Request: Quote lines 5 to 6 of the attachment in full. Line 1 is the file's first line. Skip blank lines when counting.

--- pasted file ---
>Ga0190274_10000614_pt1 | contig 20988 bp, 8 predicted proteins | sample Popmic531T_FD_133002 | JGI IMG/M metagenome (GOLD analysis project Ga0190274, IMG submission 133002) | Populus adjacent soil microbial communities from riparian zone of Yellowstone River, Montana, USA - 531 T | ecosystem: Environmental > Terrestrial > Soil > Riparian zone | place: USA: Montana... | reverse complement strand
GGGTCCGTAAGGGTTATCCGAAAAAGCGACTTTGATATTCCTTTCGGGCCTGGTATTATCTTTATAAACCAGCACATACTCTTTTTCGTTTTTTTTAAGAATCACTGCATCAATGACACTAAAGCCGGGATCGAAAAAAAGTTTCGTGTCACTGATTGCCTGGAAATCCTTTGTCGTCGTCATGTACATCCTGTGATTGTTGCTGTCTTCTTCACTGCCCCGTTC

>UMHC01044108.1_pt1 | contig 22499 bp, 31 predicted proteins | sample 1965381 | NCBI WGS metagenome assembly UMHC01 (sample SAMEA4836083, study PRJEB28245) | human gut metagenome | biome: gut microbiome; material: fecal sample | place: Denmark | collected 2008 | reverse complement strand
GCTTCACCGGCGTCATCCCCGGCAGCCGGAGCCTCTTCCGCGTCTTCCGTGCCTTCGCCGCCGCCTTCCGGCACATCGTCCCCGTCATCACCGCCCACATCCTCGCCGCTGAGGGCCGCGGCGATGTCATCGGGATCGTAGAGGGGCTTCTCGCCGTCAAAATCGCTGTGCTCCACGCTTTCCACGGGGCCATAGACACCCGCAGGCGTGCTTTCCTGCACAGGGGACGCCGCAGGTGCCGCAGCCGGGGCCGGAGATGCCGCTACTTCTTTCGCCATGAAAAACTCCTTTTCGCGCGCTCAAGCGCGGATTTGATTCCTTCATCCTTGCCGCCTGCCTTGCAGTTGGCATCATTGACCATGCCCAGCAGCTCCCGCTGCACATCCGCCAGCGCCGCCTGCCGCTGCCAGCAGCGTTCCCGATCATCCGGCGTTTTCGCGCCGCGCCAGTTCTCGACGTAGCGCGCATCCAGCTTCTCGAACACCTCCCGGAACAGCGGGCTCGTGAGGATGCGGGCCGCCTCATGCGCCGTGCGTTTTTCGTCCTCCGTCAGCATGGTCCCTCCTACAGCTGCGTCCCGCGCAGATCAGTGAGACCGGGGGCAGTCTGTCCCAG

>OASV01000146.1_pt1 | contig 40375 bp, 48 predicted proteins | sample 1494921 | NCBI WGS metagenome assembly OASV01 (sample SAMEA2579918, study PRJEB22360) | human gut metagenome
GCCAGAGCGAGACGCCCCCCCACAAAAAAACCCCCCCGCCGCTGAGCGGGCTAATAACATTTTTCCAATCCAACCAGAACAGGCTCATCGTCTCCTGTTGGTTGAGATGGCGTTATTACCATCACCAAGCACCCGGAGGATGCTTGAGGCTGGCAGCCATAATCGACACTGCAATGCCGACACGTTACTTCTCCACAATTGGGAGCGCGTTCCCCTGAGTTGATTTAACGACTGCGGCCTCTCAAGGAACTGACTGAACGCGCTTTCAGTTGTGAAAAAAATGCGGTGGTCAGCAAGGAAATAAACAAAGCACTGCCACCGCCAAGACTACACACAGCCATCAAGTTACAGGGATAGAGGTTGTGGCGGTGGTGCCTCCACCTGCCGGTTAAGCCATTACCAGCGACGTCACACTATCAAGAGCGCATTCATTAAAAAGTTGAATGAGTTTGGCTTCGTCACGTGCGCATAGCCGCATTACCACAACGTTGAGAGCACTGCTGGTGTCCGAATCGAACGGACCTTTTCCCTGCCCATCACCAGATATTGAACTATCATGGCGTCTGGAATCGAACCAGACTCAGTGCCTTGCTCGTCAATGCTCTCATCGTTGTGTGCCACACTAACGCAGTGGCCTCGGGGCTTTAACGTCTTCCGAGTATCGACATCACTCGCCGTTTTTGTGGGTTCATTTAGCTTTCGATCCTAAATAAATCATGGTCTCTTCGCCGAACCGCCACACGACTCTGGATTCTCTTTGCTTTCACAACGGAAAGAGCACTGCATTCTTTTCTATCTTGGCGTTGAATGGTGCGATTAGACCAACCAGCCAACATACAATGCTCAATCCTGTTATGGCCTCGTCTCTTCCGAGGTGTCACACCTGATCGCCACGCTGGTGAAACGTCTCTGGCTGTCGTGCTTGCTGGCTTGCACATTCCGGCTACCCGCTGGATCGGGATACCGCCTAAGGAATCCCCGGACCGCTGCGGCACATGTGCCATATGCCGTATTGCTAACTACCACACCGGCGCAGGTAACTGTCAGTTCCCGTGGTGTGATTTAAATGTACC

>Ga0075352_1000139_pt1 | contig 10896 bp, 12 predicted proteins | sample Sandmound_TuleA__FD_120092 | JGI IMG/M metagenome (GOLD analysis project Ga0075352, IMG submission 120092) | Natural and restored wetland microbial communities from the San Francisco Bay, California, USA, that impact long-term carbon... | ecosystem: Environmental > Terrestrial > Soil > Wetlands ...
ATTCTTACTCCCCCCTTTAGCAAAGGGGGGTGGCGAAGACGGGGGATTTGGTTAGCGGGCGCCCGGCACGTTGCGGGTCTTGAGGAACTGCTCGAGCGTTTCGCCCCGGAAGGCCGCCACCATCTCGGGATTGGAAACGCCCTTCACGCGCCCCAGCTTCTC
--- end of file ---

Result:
>OASV01000146.1_pt1 | contig 40375 bp, 48 predicted proteins | sample 1494921 | NCBI WGS metagenome assembly OASV01 (sample SAMEA2579918, study PRJEB22360) | human gut metagenome
GCCAGAGCGAGACGCCCCCCCACAAAAAAACCCCCCCGCCGCTGAGCGGGCTAATAACATTTTTCCAATCCAACCAGAACAGGCTCATCGTCTCCTGTTGGTTGAGATGGCGTTATTACCATCACCAAGCACCCGGAGGATGCTTGAGGCTGGCAGCCATAATCGACACTGCAATGCCGACACGTTACTTCTCCACAATTGGGAGCGCGTTCCCCTGAGTTGATTTAACGACTGCGGCCTCTCAAGGAACTGACTGAACGCGCTTTCAGTTGTGAAAAAAATGCGGTGGTCAGCAAGGAAATAAACAAAGCACTGCCACCGCCAAGACTACACACAGCCATCAAGTTACAGGGATAGAGGTTGTGGCGGTGGTGCCTCCACCTGCCGGTTAAGCCATTACCAGCGACGTCACACTATCAAGAGCGCATTCATTAAAAAGTTGAATGAGTTTGGCTTCGTCACGTGCGCATAGCCGCATTACCACAACGTTGAGAGCACTGCTGGTGTCCGAATCGAACGGACCTTTTCCCTGCCCATCACCAGATATTGAACTATCATGGCGTCTGGAATCGAACCAGACTCAGTGCCTTGCTCGTCAATGCTCTCATCGTTGTGTGCCACACTAACGCAGTGGCCTCGGGGCTTTAACGTCTTCCGAGTATCGACATCACTCGCCGTTTTTGTGGGTTCATTTAGCTTTCGATCCTAAATAAATCATGGTCTCTTCGCCGAACCGCCACACGACTCTGGATTCTCTTTGCTTTCACAACGGAAAGAGCACTGCATTCTTTTCTATCTTGGCGTTGAATGGTGCGATTAGACCAACCAGCCAACATACAATGCTCAATCCTGTTATGGCCTCGTCTCTTCCGAGGTGTCACACCTGATCGCCACGCTGGTGAAACGTCTCTGGCTGTCGTGCTTGCTGGCTTGCACATTCCGGCTACCCGCTGGATCGGGATACCGCCTAAGGAATCCCCGGACCGCTGCGGCACATGTGCCATATGCCGTATTGCTAACTACCACACCGGCGCAGGTAACTGTCAGTTCCCGTGGTGTGATTTAAATGTACC